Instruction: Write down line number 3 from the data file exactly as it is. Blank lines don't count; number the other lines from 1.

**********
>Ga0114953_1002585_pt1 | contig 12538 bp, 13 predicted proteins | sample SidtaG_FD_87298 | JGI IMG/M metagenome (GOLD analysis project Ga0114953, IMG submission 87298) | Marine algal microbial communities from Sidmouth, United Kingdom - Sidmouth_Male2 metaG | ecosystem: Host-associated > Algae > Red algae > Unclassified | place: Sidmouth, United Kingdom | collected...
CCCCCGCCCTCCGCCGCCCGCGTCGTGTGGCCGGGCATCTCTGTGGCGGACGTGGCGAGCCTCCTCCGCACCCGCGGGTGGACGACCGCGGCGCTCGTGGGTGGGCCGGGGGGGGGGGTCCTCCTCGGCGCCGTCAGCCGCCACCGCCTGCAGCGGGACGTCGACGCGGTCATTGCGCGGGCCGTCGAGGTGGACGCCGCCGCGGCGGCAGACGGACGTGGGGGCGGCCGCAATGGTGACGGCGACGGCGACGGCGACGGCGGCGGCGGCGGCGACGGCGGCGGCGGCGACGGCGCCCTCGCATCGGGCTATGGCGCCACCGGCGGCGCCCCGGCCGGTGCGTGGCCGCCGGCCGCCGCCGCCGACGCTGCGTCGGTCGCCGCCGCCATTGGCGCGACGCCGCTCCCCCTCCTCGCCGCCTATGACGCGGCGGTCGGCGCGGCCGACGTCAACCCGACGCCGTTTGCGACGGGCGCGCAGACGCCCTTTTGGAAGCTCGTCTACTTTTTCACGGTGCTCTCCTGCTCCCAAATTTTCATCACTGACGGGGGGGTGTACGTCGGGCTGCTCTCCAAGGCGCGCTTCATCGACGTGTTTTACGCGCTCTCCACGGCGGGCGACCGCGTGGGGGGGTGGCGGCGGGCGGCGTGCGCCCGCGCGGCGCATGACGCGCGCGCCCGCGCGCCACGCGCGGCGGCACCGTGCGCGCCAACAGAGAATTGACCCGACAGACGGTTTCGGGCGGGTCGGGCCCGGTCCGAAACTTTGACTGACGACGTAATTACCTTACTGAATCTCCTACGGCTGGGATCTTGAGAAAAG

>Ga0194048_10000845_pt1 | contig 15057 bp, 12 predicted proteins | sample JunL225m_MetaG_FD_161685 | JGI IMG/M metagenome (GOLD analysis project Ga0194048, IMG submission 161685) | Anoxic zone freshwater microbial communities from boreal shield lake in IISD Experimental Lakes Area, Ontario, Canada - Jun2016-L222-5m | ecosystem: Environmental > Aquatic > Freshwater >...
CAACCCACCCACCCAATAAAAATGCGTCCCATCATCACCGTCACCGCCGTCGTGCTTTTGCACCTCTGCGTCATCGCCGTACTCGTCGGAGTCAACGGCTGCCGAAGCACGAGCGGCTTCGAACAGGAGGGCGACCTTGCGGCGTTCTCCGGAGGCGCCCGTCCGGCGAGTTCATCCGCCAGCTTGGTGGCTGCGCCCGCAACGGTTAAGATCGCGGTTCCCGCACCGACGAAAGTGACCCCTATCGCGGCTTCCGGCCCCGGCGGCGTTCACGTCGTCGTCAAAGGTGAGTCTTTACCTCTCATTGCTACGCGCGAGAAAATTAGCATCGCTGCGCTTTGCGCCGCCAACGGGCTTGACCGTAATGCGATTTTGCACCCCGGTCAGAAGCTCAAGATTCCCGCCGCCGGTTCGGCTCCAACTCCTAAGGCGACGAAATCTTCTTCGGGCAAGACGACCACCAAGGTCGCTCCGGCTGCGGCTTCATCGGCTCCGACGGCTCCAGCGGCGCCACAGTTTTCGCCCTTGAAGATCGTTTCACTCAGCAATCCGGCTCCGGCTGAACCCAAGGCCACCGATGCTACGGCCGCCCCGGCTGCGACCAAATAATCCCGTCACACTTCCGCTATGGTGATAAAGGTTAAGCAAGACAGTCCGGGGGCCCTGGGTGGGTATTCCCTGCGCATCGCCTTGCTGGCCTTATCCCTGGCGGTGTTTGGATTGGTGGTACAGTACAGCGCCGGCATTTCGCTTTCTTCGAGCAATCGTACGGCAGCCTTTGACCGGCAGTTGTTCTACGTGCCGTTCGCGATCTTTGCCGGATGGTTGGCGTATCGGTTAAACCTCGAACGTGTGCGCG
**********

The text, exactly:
>Ga0194048_10000845_pt1 | contig 15057 bp, 12 predicted proteins | sample JunL225m_MetaG_FD_161685 | JGI IMG/M metagenome (GOLD analysis project Ga0194048, IMG submission 161685) | Anoxic zone freshwater microbial communities from boreal shield lake in IISD Experimental Lakes Area, Ontario, Canada - Jun2016-L222-5m | ecosystem: Environmental > Aquatic > Freshwater >...